Owen laughs. It feels good, though the sound seems a little rusty. “What’s tomorrow?”
“Tomorrow’s always busy. Training, training, more training. You’ll love it. Or you’ll hate it, but do it anyway.”
“Does that mean I’m a soldier now? I get to shoot a gun, join the war?”
Daniel’s smile fades a little. “I guess so, little brother.”
Ronnie is halfway through a packet of cigarettes, hiding under a black awning that does nothing to protect from the damp chill of the night breeze. It’s a stupid, selfish waste, but with his thoughts chasing in circles all he can really do is pull the next cigarette from the pack, light it on the butt of the one he just finished. He’s long since missed dinner, but the thought of food puts a sour taste in the back of his throat.
The first time he took a wound, during a mission in France, he’d sat down and written letters to his family, his parents and sister and nephew, to be sent upon the event of his death. Just to clear the air, give himself a little comfort. It’s funny, how the certainty that death is coming, and soon, has dried that comfort up. There is not enough paper and ink in the world to say everything that he needs, not enough seconds remaining to write I love you, I miss you, I’m sorry a million times until it is an indelible mark on the earth.
He lights another cigarette, stubs the dying one under the toe of his boot.
Part of him says that he should tell the rest of the men, Claredon and his secrecy be damned. Honesty is the best policy; he’s lived and breathed that since he was a child. Only he knows this feeling now, can already taste food turning to ashes in his mouth.
He thinks of Owen, twelve years old and already dead, and wonders what is worse – seeing fear and resignation in the boy’s eyes, or seeing that horrifying, dawning hope at a new life and knowing that it is a lie.
Ronnie grinds out his last cigarette and crumples the empty packet into a ball. Everyone is asleep when he enters the bunk room, changes, climbs into bed, careful and quiet.
In the end, it’s an easier decision than it should be. Every man knows he is mortal, that life will some day end, and that is crisis enough. It is a subtle, important, horrible difference from a man knowing he will die. After that, how can he continue to live? Whether Ronnie perpetuates Claredon’s lie or not, they will all still die. But this way, he’ll be the only one that quietly bleeds to death inside.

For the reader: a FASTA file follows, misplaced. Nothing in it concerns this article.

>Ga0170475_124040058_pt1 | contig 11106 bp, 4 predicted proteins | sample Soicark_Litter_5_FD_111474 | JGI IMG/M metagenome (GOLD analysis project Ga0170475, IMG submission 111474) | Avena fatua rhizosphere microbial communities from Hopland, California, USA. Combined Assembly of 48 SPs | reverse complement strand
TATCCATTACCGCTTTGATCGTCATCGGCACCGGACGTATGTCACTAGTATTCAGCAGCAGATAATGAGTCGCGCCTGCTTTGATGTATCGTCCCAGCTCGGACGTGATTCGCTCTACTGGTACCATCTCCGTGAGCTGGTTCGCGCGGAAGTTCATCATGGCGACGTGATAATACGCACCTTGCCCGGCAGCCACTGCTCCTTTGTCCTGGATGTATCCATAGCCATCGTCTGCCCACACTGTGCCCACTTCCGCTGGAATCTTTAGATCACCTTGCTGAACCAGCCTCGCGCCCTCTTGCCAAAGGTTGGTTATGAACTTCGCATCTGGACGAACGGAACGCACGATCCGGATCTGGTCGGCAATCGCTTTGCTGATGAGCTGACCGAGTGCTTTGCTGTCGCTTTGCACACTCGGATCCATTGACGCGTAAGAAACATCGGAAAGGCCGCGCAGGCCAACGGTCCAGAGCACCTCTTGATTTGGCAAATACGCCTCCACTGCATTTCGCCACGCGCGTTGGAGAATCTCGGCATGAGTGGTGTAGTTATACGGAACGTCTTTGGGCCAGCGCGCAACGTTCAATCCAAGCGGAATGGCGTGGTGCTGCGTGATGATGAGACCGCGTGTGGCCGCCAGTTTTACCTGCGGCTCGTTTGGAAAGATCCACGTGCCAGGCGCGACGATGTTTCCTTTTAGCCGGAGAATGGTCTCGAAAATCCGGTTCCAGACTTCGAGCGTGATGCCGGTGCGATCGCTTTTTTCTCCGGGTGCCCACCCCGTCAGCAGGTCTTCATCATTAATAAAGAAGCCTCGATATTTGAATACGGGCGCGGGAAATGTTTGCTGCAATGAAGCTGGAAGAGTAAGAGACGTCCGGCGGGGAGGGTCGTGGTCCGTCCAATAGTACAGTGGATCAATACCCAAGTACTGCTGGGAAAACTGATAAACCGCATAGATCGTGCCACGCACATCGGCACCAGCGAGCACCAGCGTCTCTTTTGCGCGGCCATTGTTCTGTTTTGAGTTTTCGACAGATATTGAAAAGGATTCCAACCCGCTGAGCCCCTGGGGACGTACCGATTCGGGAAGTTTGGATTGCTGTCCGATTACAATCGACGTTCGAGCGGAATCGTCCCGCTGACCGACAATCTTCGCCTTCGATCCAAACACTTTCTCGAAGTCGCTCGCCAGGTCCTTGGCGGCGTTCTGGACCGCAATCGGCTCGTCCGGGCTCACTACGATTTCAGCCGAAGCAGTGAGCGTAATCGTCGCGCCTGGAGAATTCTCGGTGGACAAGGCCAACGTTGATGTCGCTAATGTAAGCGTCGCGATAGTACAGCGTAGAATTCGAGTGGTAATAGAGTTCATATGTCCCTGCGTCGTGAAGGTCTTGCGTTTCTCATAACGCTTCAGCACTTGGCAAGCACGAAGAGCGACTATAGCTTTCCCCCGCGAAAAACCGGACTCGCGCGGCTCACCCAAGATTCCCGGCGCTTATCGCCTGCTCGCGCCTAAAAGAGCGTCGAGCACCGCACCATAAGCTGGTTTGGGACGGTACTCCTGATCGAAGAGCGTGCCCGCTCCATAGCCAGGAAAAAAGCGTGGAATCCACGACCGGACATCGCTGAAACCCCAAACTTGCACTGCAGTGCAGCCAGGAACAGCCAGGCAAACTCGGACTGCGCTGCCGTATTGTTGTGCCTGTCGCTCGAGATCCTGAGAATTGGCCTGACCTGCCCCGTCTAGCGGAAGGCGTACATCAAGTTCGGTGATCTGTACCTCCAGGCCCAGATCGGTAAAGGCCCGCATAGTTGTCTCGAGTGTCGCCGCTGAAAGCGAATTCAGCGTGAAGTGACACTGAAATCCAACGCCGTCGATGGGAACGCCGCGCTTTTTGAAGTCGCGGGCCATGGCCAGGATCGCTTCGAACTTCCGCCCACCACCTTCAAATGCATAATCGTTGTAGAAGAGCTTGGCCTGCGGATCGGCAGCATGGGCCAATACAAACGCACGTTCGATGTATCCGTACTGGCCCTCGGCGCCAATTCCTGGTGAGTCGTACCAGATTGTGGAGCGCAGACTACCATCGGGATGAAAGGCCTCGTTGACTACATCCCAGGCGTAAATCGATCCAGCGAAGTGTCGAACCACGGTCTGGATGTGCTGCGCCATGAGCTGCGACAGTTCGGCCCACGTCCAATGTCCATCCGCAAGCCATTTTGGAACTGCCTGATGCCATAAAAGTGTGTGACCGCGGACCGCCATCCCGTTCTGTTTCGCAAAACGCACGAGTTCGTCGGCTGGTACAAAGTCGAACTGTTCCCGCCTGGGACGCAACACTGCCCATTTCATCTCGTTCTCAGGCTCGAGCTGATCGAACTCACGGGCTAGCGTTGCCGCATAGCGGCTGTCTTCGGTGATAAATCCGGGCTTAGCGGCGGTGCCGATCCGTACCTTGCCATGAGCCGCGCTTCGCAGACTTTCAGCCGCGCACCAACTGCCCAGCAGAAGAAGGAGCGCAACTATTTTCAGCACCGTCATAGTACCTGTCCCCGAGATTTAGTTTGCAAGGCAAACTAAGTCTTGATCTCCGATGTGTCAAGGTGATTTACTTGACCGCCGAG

He stares into the darkness, searching for the ceiling, until morning comes.
Tomorrow, there is training. Owen learns to shoot a gun, how to hold a knife, how to crawl under barbed wire and how to cut it. He sticks with Daniel, listening to any advice that gets whispered his way. He also tries to stand with Ronnie once in the morning, but the man moves away, looking through Owen without ever really seeing him. The final member of their team arrives in the afternoon, an elderly deacon. No one seems capable of surprise any more.
After dinner, they have a briefing. Owen sits next to Daniel, which also puts him next to Ronnie, who gives him a sickly smile in keeping with the fact he’s only picked at his food all day.
Mr. Claredon shows them pictures of scientists, important men who have done much for the Empire, but have now been captured by the Nazis and are held somewhere in North Africa. They will be rescuing these mental giants, and they will do it by allowing themselves to be captured and breaking out from the inside.
Claredon silences protests, his voice like the crack of a whip: “Trust me, gentlemen, if conventional methods had worked, none of you would be in this room right now. And the reason you seem like such a motley crew is the second part of the plan – equipment vital to your escape will be implanted in your bodies. Each man here has the exceptionally rare components in his blood to make this surgery possible.” There is no need to shout for order this time; grim silence has descended. “This will allow these items to escape detection by the prison guards. The scientists will know what to do with the equipment; once you’ve provided it to them, you will make your escape together.”
“And what if we still can’t escape, if this place is so secure?” one of the men in the back row asks.
“Then you will neutralize the scientists,” Claredon says.
Owen glances at Ronnie; the man’s face has gone dead white, the muscles of his jaw working as he clenches his teeth. But it is Ronnie that silences the uproar, shouting for discipline and quiet until he has both. All he says then is: “This is war, gentlemen. We no longer have any choices.”